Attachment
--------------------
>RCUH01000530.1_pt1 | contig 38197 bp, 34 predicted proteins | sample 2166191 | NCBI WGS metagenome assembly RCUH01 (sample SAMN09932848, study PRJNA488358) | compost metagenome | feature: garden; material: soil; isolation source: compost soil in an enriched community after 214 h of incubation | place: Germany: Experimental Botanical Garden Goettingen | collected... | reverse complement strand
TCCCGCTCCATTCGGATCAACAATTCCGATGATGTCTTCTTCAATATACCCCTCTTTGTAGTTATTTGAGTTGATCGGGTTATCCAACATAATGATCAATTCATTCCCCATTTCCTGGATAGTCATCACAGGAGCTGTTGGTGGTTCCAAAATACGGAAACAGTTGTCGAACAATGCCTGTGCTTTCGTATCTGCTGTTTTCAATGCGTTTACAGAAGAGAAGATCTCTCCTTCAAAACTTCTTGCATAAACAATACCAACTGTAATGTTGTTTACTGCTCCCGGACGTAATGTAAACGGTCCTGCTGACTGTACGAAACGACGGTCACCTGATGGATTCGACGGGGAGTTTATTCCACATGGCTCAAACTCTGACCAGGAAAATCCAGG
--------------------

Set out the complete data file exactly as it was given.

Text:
>RCUH01000530.1_pt1 | contig 38197 bp, 34 predicted proteins | sample 2166191 | NCBI WGS metagenome assembly RCUH01 (sample SAMN09932848, study PRJNA488358) | compost metagenome | feature: garden; material: soil; isolation source: compost soil in an enriched community after 214 h of incubation | place: Germany: Experimental Botanical Garden Goettingen | collected... | reverse complement strand
TCCCGCTCCATTCGGATCAACAATTCCGATGATGTCTTCTTCAATATACCCCTCTTTGTAGTTATTTGAGTTGATCGGGTTATCCAACATAATGATCAATTCATTCCCCATTTCCTGGATAGTCATCACAGGAGCTGTTGGTGGTTCCAAAATACGGAAACAGTTGTCGAACAATGCCTGTGCTTTCGTATCTGCTGTTTTCAATGCGTTTACAGAAGAGAAGATCTCTCCTTCAAAACTTCTTGCATAAACAATACCAACTGTAATGTTGTTTACTGCTCCCGGACGTAATGTAAACGGTCCTGCTGACTGTACGAAACGACGGTCACCTGATGGATTCGACGGGGAGTTTATTCCACATGGCTCAAACTCTGACCAGGAAAATCCAGG